Pennsylvania lawmakers are getting close to passage of legislation that would adopt many of the recommendations from Gov. Tom Corbett’s Marcellus Shale Advisory Commission, including an impact fee on wells and including a measure that would supersede some local drilling ordinances.
Legislation that could provide for state preemption of local gas drilling ordinances won approval from a House committee Wednesday on a party-line vote.
The measure approved 15 to 10 by the Finance Committee would amend the 1984 Oil and Gas Act to supercede local drilling ordinances in areas where the state has an "appropriate" regulation, according to a committee bill summary.
The bill contains Gov. Tom Corbett’s plan to give counties with Marcellus wells the option of adopting an impact fee on drillers with 75 percent of the fee revenue going for local uses ranging from road repair to affordable housing and court budgets.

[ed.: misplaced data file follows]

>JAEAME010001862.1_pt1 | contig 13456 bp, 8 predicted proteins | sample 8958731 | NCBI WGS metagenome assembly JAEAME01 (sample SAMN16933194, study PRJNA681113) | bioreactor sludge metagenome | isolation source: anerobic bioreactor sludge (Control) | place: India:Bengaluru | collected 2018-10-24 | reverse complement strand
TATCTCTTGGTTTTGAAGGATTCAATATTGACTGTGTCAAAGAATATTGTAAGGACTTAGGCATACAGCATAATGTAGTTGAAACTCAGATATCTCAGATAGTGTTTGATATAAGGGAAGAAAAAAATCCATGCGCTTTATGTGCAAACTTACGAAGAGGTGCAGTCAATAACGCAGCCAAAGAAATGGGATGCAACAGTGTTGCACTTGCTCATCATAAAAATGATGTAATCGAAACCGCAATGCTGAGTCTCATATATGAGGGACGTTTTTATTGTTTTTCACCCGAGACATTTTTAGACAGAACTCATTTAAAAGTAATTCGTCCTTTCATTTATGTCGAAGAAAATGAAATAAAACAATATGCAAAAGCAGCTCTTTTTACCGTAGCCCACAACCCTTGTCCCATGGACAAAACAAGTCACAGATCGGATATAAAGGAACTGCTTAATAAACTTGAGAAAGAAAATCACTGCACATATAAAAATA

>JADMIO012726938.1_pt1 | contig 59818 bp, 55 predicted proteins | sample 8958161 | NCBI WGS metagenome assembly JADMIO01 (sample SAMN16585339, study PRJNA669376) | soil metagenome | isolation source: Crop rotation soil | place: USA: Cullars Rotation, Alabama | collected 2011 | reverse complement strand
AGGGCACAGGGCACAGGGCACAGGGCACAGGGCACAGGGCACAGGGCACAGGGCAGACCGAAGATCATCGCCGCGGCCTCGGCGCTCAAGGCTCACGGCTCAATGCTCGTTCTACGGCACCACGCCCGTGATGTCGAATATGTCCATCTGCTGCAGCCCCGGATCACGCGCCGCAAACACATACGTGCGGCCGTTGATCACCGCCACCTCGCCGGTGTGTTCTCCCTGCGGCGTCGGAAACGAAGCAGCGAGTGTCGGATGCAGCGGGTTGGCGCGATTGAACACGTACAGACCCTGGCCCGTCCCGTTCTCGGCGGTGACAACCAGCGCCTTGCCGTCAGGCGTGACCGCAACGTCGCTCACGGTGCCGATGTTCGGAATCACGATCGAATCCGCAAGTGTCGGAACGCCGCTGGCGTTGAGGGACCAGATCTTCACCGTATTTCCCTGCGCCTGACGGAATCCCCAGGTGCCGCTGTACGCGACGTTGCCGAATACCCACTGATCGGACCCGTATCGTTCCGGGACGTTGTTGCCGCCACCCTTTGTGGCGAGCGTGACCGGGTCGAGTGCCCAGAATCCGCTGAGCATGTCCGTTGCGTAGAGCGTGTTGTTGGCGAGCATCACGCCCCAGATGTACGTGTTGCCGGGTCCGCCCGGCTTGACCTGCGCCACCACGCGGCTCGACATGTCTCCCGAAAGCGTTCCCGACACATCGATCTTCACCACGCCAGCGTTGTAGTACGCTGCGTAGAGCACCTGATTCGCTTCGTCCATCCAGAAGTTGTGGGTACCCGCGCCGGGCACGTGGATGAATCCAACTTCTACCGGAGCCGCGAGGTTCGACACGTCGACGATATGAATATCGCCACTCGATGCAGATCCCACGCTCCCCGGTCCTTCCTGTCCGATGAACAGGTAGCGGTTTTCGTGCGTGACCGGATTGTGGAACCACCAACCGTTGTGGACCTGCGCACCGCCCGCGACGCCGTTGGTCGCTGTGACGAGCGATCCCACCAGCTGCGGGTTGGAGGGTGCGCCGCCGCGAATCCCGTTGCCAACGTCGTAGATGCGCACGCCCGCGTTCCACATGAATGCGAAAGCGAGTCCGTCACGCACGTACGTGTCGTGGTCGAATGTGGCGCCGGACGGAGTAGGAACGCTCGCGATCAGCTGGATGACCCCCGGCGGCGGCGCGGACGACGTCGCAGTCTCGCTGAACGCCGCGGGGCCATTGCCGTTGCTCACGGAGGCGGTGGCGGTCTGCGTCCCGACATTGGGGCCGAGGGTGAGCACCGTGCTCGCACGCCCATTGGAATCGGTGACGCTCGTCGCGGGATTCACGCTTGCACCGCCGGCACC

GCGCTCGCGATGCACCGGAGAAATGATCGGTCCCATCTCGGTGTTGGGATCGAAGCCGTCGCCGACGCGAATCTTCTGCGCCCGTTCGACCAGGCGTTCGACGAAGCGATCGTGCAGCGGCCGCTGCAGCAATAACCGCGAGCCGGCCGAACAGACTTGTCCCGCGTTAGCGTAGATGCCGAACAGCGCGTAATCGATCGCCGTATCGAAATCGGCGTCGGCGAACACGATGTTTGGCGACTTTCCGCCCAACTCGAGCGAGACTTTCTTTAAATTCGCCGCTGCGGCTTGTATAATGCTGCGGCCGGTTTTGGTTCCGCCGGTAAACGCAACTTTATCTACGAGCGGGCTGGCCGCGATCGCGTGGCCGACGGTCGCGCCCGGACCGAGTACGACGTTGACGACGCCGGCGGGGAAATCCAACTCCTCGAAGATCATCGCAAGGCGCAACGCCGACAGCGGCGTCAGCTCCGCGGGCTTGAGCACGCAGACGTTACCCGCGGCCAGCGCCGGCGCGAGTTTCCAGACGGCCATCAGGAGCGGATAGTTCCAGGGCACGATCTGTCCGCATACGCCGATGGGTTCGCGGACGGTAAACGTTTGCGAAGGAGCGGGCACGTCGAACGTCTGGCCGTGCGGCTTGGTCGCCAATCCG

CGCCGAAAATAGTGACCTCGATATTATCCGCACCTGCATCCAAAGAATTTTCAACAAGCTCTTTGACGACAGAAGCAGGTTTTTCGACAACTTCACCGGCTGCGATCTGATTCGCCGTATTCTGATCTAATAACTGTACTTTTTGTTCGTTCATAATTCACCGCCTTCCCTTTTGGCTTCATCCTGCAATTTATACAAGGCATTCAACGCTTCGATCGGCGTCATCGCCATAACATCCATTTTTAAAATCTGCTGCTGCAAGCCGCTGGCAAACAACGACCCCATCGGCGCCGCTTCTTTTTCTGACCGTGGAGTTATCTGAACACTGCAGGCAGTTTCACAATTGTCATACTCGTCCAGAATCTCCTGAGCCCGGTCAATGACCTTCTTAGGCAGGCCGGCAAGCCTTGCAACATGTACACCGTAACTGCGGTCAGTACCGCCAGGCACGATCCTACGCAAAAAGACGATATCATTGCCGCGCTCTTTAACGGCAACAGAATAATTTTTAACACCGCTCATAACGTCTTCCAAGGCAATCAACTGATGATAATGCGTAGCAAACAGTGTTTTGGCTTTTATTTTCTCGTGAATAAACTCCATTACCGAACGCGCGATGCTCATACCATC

Local governments would have difficulty keeping wells away from residential areas and schools with the bill’s preemption provision, said Rep. Phyllis Mundy, D-Kingston, the ranking Democrat on the panel.
"The bill strips from local governments what little power they have to locate wells," she added.
The sponsor, Rep. Brian Ellis, R-Lyndora, said the bill would set state standards for the nearly 50 percent of municipalities that don’t have gas ordinances.
The bill provides that each well pay an impact fee up to $40,000 the first year of operation, $30,000 the second year, $20,000 the third year and $10,000 in the fourth through 10th years.
It would implement a number of recommendations concerning environmental protection made last summer by the governor’s Marcellus Shale Advisory Commission.*
*Wilkes-Barre The Citizens’ Voice (Nov 3, 2011) – County gas drilling impact fee gets boost in committee vote